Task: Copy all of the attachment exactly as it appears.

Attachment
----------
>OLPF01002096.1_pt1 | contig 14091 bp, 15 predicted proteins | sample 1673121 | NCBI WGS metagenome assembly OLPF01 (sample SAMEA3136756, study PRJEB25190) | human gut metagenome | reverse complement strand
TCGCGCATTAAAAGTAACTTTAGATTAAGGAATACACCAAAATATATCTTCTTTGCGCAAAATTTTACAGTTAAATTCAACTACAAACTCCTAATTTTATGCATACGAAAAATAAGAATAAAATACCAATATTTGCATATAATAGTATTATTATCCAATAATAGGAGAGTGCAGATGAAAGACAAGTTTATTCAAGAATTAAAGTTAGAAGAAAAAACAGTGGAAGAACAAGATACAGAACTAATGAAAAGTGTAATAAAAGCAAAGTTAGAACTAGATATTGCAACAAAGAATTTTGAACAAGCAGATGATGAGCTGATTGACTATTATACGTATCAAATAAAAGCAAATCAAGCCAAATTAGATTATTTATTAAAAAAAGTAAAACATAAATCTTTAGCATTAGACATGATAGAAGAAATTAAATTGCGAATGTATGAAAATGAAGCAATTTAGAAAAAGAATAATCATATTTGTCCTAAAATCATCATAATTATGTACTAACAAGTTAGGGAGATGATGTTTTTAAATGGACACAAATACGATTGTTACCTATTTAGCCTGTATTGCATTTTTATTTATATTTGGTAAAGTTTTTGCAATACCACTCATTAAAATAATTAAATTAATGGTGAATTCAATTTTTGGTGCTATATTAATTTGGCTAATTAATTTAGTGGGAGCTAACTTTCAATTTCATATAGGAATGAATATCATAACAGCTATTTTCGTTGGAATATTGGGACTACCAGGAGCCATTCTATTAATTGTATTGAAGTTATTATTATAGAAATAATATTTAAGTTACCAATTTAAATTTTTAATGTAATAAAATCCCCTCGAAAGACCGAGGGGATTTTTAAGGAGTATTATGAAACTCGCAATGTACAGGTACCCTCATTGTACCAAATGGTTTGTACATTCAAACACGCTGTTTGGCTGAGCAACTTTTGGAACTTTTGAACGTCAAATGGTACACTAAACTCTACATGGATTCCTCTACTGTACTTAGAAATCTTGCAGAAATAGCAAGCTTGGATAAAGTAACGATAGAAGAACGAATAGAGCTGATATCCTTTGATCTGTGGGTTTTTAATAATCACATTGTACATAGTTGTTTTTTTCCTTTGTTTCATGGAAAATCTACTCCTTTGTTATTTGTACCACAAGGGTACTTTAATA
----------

>OLPF01002096.1_pt1 | contig 14091 bp, 15 predicted proteins | sample 1673121 | NCBI WGS metagenome assembly OLPF01 (sample SAMEA3136756, study PRJEB25190) | human gut metagenome | reverse complement strand
TCGCGCATTAAAAGTAACTTTAGATTAAGGAATACACCAAAATATATCTTCTTTGCGCAAAATTTTACAGTTAAATTCAACTACAAACTCCTAATTTTATGCATACGAAAAATAAGAATAAAATACCAATATTTGCATATAATAGTATTATTATCCAATAATAGGAGAGTGCAGATGAAAGACAAGTTTATTCAAGAATTAAAGTTAGAAGAAAAAACAGTGGAAGAACAAGATACAGAACTAATGAAAAGTGTAATAAAAGCAAAGTTAGAACTAGATATTGCAACAAAGAATTTTGAACAAGCAGATGATGAGCTGATTGACTATTATACGTATCAAATAAAAGCAAATCAAGCCAAATTAGATTATTTATTAAAAAAAGTAAAACATAAATCTTTAGCATTAGACATGATAGAAGAAATTAAATTGCGAATGTATGAAAATGAAGCAATTTAGAAAAAGAATAATCATATTTGTCCTAAAATCATCATAATTATGTACTAACAAGTTAGGGAGATGATGTTTTTAAATGGACACAAATACGATTGTTACCTATTTAGCCTGTATTGCATTTTTATTTATATTTGGTAAAGTTTTTGCAATACCACTCATTAAAATAATTAAATTAATGGTGAATTCAATTTTTGGTGCTATATTAATTTGGCTAATTAATTTAGTGGGAGCTAACTTTCAATTTCATATAGGAATGAATATCATAACAGCTATTTTCGTTGGAATATTGGGACTACCAGGAGCCATTCTATTAATTGTATTGAAGTTATTATTATAGAAATAATATTTAAGTTACCAATTTAAATTTTTAATGTAATAAAATCCCCTCGAAAGACCGAGGGGATTTTTAAGGAGTATTATGAAACTCGCAATGTACAGGTACCCTCATTGTACCAAATGGTTTGTACATTCAAACACGCTGTTTGGCTGAGCAACTTTTGGAACTTTTGAACGTCAAATGGTACACTAAACTCTACATGGATTCCTCTACTGTACTTAGAAATCTTGCAGAAATAGCAAGCTTGGATAAAGTAACGATAGAAGAACGAATAGAGCTGATATCCTTTGATCTGTGGGTTTTTAATAATCACATTGTACATAGTTGTTTTTTTCCTTTGTTTCATGGAAAATCTACTCCTTTGTTATTTGTACCACAAGGGTACTTTAATA